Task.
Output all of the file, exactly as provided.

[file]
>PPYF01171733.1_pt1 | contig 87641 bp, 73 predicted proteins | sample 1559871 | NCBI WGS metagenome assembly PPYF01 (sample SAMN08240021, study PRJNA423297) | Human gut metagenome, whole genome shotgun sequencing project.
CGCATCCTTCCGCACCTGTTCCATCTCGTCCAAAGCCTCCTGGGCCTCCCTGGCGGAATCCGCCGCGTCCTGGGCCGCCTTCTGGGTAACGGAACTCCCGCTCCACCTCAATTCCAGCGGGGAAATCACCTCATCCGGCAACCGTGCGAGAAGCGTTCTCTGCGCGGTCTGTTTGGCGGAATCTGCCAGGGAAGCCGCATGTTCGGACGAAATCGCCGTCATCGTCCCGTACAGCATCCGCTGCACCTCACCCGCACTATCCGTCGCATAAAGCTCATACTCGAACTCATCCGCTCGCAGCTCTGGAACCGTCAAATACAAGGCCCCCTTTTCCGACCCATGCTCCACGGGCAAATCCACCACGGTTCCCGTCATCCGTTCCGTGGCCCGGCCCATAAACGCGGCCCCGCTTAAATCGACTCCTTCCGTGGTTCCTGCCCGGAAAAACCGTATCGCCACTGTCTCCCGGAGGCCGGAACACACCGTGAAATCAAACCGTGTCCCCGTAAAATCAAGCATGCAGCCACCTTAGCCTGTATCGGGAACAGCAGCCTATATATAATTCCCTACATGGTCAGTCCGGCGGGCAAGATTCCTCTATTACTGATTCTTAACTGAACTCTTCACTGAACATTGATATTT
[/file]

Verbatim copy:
>PPYF01171733.1_pt1 | contig 87641 bp, 73 predicted proteins | sample 1559871 | NCBI WGS metagenome assembly PPYF01 (sample SAMN08240021, study PRJNA423297) | Human gut metagenome, whole genome shotgun sequencing project.
CGCATCCTTCCGCACCTGTTCCATCTCGTCCAAAGCCTCCTGGGCCTCCCTGGCGGAATCCGCCGCGTCCTGGGCCGCCTTCTGGGTAACGGAACTCCCGCTCCACCTCAATTCCAGCGGGGAAATCACCTCATCCGGCAACCGTGCGAGAAGCGTTCTCTGCGCGGTCTGTTTGGCGGAATCTGCCAGGGAAGCCGCATGTTCGGACGAAATCGCCGTCATCGTCCCGTACAGCATCCGCTGCACCTCACCCGCACTATCCGTCGCATAAAGCTCATACTCGAACTCATCCGCTCGCAGCTCTGGAACCGTCAAATACAAGGCCCCCTTTTCCGACCCATGCTCCACGGGCAAATCCACCACGGTTCCCGTCATCCGTTCCGTGGCCCGGCCCATAAACGCGGCCCCGCTTAAATCGACTCCTTCCGTGGTTCCTGCCCGGAAAAACCGTATCGCCACTGTCTCCCGGAGGCCGGAACACACCGTGAAATCAAACCGTGTCCCCGTAAAATCAAGCATGCAGCCACCTTAGCCTGTATCGGGAACAGCAGCCTATATATAATTCCCTACATGGTCAGTCCGGCGGGCAAGATTCCTCTATTACTGATTCTTAACTGAACTCTTCACTGAACATTGATATTT